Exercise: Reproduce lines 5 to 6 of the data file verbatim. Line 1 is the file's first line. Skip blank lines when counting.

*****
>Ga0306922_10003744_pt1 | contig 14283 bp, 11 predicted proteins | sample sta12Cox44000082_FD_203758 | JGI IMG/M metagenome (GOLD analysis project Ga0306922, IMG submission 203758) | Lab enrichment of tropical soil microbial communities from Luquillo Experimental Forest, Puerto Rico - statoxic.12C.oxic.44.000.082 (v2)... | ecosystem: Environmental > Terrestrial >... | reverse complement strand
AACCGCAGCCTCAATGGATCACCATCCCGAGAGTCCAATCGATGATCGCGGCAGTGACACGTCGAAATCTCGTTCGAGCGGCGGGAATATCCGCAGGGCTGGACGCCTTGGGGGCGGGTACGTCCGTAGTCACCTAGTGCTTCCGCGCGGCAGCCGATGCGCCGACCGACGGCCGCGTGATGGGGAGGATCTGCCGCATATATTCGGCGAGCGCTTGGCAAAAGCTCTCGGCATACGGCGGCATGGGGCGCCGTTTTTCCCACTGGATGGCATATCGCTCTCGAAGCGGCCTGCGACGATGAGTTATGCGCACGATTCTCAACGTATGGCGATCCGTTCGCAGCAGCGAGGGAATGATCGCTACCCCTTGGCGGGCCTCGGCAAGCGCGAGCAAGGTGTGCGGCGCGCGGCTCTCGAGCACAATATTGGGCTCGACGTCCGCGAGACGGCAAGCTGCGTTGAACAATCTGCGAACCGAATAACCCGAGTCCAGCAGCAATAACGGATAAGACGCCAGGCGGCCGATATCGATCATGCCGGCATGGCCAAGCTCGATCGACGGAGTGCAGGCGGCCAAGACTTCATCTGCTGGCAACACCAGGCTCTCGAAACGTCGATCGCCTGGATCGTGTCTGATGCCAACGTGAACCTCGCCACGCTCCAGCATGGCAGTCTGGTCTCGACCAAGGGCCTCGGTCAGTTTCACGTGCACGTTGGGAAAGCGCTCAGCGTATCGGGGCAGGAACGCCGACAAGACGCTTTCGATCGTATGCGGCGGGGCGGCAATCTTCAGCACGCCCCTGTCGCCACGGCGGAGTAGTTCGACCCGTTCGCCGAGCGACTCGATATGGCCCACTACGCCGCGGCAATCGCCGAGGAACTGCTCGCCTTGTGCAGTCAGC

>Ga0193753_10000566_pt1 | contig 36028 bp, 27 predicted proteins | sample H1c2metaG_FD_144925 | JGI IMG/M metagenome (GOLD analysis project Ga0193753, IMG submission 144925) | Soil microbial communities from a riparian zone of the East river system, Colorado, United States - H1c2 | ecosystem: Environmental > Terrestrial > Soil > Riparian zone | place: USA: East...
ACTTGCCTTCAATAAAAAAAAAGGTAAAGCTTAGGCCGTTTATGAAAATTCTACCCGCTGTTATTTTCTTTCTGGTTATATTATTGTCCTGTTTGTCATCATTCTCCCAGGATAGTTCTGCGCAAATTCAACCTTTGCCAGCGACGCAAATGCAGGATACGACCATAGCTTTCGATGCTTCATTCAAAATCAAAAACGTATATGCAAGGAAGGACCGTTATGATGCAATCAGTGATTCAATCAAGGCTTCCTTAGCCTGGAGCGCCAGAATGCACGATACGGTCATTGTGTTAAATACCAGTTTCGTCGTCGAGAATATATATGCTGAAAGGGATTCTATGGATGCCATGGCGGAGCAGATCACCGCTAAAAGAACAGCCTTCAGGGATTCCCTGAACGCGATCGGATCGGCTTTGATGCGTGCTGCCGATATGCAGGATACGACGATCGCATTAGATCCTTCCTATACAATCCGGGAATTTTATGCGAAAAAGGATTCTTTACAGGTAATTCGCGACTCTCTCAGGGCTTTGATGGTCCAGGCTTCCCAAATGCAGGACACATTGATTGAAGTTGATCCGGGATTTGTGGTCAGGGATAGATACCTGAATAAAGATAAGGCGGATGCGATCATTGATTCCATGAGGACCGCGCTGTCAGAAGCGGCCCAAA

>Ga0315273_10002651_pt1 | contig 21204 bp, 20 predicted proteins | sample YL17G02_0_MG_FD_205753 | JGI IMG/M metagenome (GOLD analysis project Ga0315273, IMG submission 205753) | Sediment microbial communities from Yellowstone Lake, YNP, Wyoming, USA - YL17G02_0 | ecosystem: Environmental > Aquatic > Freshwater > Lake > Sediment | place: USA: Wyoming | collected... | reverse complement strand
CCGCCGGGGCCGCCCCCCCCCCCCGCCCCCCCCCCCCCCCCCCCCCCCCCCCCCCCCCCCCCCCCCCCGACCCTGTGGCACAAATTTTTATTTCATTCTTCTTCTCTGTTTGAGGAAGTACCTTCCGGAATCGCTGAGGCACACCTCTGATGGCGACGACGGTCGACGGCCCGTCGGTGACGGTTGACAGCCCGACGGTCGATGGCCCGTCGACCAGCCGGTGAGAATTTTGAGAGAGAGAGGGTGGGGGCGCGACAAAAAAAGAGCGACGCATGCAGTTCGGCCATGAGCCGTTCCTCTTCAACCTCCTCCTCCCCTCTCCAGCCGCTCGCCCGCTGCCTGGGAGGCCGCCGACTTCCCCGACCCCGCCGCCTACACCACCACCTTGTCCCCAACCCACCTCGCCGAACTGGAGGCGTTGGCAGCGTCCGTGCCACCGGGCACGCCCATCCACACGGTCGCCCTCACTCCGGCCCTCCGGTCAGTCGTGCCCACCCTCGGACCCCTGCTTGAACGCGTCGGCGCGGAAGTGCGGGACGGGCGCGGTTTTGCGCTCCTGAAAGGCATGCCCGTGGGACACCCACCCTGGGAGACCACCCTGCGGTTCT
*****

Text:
>Ga0315273_10002651_pt1 | contig 21204 bp, 20 predicted proteins | sample YL17G02_0_MG_FD_205753 | JGI IMG/M metagenome (GOLD analysis project Ga0315273, IMG submission 205753) | Sediment microbial communities from Yellowstone Lake, YNP, Wyoming, USA - YL17G02_0 | ecosystem: Environmental > Aquatic > Freshwater > Lake > Sediment | place: USA: Wyoming | collected... | reverse complement strand
CCGCCGGGGCCGCCCCCCCCCCCCGCCCCCCCCCCCCCCCCCCCCCCCCCCCCCCCCCCCCCCCCCCCGACCCTGTGGCACAAATTTTTATTTCATTCTTCTTCTCTGTTTGAGGAAGTACCTTCCGGAATCGCTGAGGCACACCTCTGATGGCGACGACGGTCGACGGCCCGTCGGTGACGGTTGACAGCCCGACGGTCGATGGCCCGTCGACCAGCCGGTGAGAATTTTGAGAGAGAGAGGGTGGGGGCGCGACAAAAAAAGAGCGACGCATGCAGTTCGGCCATGAGCCGTTCCTCTTCAACCTCCTCCTCCCCTCTCCAGCCGCTCGCCCGCTGCCTGGGAGGCCGCCGACTTCCCCGACCCCGCCGCCTACACCACCACCTTGTCCCCAACCCACCTCGCCGAACTGGAGGCGTTGGCAGCGTCCGTGCCACCGGGCACGCCCATCCACACGGTCGCCCTCACTCCGGCCCTCCGGTCAGTCGTGCCCACCCTCGGACCCCTGCTTGAACGCGTCGGCGCGGAAGTGCGGGACGGGCGCGGTTTTGCGCTCCTGAAAGGCATGCCCGTGGGACACCCACCCTGGGAGACCACCCTGCGGTTCT